It is now a consensus in both the U.S. and China that the U.S. has changed its China policy. However, there is no consensus about why the U.S. has taken this turn. The dominant discourse in the U.S. has revolved around three claims. The first claim concerned China’s ambition to drive the U.S. out of the West Pacific. The U.S. government saw China’s construction on the reefs in the South China Sea as a step toward that goal. The second claim accused China of not abiding by its commitments pledged for its accession to the World Trade Organization (WTO). The third claim assessed that China had conducted cyber thefts of American trade secrets and intellectual property. Chinese views were very different. The dominant view was that the U.S. changed its China policy because China was catching up with the U.S. and the U.S. feared that China would challenge American supremacy. Neither side was candid enough to speak out the entire story. On the U.S. side, much of its anger toward China arose from its regret about taking China into its own system. On the China side, people tended to ignore the changes within China that could have affected American decisions.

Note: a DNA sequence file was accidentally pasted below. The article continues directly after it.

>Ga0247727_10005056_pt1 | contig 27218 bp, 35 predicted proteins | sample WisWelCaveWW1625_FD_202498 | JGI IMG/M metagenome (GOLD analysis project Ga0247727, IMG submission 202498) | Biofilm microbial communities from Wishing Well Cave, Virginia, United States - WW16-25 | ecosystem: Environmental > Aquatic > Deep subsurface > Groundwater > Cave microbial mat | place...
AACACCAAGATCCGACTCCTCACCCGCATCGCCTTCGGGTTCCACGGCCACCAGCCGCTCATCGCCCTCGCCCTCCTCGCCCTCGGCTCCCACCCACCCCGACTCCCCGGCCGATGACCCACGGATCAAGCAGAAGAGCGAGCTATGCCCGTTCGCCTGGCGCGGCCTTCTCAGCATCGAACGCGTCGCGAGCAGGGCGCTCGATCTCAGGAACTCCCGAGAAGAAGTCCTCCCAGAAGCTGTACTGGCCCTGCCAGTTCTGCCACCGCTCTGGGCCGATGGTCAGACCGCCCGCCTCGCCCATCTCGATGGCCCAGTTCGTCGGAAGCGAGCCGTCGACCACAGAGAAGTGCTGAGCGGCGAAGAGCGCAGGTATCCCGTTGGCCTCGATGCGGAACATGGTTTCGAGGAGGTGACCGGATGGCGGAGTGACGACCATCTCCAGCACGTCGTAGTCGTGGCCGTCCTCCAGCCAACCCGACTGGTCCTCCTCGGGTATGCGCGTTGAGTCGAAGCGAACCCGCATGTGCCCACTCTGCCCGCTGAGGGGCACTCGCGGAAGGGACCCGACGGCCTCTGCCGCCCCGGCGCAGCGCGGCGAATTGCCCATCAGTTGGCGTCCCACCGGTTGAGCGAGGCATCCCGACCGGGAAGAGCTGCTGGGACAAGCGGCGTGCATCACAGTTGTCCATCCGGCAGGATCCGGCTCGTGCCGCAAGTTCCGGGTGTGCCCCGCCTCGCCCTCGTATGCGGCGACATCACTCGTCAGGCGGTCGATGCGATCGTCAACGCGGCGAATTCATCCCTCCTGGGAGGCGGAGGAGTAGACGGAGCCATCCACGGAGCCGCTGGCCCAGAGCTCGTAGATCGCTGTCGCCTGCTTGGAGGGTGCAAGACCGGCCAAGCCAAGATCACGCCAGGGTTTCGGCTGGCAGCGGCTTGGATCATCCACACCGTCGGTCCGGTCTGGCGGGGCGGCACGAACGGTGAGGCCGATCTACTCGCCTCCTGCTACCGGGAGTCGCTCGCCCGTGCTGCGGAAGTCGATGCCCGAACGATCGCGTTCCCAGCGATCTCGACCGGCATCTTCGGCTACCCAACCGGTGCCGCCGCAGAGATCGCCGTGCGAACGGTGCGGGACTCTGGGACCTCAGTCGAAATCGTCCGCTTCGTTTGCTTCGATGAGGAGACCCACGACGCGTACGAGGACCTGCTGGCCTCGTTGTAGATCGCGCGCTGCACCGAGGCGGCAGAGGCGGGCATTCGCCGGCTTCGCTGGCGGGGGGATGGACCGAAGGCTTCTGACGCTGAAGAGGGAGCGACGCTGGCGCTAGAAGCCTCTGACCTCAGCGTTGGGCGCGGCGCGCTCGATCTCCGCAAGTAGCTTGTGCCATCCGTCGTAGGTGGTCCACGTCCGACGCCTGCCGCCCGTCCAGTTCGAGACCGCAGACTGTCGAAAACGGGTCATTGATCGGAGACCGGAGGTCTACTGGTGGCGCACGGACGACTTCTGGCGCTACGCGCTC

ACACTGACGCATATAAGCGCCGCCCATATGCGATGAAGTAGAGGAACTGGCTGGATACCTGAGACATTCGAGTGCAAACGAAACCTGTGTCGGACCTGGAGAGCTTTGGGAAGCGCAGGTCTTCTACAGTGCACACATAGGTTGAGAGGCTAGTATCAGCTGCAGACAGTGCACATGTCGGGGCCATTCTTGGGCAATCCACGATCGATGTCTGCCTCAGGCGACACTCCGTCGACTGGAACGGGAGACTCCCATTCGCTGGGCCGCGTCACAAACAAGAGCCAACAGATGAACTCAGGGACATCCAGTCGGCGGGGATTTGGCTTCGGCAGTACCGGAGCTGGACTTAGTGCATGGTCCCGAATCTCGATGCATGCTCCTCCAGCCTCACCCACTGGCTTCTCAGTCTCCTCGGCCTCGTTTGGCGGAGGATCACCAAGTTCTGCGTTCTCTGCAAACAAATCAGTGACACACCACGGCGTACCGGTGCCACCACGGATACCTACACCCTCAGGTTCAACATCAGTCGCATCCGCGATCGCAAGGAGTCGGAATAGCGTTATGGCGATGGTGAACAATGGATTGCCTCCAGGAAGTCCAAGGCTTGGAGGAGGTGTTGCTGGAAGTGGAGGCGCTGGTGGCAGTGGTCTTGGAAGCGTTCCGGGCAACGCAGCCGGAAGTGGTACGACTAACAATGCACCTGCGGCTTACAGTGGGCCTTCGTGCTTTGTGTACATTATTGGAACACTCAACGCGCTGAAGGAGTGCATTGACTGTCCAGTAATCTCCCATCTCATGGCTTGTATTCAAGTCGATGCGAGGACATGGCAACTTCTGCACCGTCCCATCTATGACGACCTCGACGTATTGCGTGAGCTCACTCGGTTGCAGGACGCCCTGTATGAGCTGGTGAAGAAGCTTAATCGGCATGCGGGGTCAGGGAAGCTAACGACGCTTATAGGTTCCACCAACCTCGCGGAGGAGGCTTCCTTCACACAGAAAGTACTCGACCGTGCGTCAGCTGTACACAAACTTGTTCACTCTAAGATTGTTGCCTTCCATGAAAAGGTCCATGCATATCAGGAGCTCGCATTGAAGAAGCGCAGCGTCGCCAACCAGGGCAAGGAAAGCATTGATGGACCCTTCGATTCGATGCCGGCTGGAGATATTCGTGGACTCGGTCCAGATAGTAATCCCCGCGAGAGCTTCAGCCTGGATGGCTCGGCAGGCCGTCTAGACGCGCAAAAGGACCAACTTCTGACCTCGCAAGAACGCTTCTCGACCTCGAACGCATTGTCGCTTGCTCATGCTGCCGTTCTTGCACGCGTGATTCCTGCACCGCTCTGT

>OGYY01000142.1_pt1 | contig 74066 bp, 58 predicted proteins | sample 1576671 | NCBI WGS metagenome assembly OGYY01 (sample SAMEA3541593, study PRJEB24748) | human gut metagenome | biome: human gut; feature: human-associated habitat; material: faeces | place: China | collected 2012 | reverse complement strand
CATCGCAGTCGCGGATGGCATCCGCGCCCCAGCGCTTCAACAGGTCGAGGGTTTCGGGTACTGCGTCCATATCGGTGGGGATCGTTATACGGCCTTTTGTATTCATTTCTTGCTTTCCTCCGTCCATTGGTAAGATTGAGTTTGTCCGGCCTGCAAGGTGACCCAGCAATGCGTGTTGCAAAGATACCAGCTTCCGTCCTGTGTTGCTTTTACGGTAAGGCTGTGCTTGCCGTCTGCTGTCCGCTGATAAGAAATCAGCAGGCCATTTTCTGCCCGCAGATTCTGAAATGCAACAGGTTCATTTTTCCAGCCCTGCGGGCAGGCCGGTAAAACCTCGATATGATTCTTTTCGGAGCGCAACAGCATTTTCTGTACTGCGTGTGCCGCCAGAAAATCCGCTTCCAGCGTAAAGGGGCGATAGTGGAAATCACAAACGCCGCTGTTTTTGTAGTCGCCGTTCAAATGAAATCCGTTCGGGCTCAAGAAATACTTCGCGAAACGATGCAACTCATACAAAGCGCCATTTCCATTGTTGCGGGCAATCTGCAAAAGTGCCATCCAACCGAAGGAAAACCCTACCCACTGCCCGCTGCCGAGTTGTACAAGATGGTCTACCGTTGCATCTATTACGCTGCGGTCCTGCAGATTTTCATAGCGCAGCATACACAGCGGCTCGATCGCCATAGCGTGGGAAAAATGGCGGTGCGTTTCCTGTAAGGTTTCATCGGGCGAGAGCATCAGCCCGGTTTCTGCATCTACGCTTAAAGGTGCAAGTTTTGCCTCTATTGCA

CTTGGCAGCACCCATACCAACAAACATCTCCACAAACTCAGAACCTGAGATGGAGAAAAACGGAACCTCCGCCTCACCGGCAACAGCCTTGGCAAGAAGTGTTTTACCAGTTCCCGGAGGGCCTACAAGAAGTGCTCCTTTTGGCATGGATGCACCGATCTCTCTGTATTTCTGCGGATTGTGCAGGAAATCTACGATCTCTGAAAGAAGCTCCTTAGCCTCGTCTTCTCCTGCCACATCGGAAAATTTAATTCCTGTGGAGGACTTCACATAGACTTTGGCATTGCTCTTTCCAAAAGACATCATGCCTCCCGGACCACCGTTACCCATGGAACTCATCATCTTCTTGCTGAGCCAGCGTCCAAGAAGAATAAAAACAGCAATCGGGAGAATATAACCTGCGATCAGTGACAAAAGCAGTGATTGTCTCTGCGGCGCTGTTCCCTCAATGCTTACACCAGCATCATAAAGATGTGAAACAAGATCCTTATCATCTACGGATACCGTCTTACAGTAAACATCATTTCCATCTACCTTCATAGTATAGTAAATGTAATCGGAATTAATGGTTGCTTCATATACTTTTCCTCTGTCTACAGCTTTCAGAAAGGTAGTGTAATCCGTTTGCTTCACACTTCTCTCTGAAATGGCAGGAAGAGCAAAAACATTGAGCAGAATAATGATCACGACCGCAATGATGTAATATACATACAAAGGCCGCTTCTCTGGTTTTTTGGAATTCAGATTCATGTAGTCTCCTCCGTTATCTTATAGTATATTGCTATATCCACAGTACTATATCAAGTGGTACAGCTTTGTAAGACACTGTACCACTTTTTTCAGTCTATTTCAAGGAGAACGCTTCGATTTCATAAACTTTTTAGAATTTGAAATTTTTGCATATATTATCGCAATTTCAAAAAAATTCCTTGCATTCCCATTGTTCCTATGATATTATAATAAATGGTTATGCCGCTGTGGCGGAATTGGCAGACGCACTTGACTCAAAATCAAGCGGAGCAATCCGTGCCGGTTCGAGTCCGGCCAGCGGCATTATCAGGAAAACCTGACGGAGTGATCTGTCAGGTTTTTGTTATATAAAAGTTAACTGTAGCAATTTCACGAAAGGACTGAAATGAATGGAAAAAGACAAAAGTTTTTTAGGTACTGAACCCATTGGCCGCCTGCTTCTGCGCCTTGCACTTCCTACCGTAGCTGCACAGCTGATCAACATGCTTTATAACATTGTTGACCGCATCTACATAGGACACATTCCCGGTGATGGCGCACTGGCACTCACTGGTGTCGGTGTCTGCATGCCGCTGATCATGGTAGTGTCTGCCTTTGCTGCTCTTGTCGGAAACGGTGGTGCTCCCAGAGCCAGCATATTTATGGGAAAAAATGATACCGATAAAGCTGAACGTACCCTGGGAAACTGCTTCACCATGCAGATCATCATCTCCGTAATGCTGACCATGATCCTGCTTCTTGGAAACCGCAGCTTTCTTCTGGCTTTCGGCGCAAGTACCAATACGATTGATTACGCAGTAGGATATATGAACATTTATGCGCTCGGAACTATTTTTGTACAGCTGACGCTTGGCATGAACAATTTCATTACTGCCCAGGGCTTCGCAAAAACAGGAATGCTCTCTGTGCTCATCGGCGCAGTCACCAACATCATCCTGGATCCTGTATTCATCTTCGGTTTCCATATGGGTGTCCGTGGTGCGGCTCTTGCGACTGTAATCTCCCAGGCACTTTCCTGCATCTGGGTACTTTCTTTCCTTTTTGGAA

The shift in American China policy took about a decade to finish. The causes behind it must be multi-dimensional and complex. In this article, I offer the perspective of a Chinese watcher of the U.S. about its causes. This view does not necessarily represent all viewpoints in China, but rather the view of a Chinese scholar who is seriously observing events happening in the U.S.
“China did not become more like us”
Starting from the early twentieth century, the U.S. began to develop a rather romantic view about China. It took the lead to use the Boxer indemnity for China’s educational purposes. The general attitude in the U.S. toward China was one of empathy, and American policy was a kind of knighthood to bring China into the modern world. The CCP’s victory in the Chinese Civil War in 1949, therefore, dealt a major blow to American euphoria and prompted fierce debate in the U.S. about who “lost China.” Over the next twenty-odd years, the U.S. did not stop its contact with China despite ideological animosity between the two countries. The threat of a common enemy, the Soviet Union, brought the two countries together again in the 1970s and 1980s. Those twenty years of rapprochement warmed-up American attitudes toward China—once again, China became a country that Americans could influence and convert.
From the 1990s to the 2000s, that attitude became more rational, but also more clear. The three administrations in this period—George H. W. Bush, Clinton, and George W. Bush—all based their China policy on the belief that “China will become more like us if we engage China.” That is, their engagement policy was based on the ultimate goal of inducing China to adopt American economic and political systems. This view, however, began to falter after the Global Financial Crisis (GFC). The crisis severely damaged the American economy, but the Chinese economy fared quite well due to the government’s quick and strong response.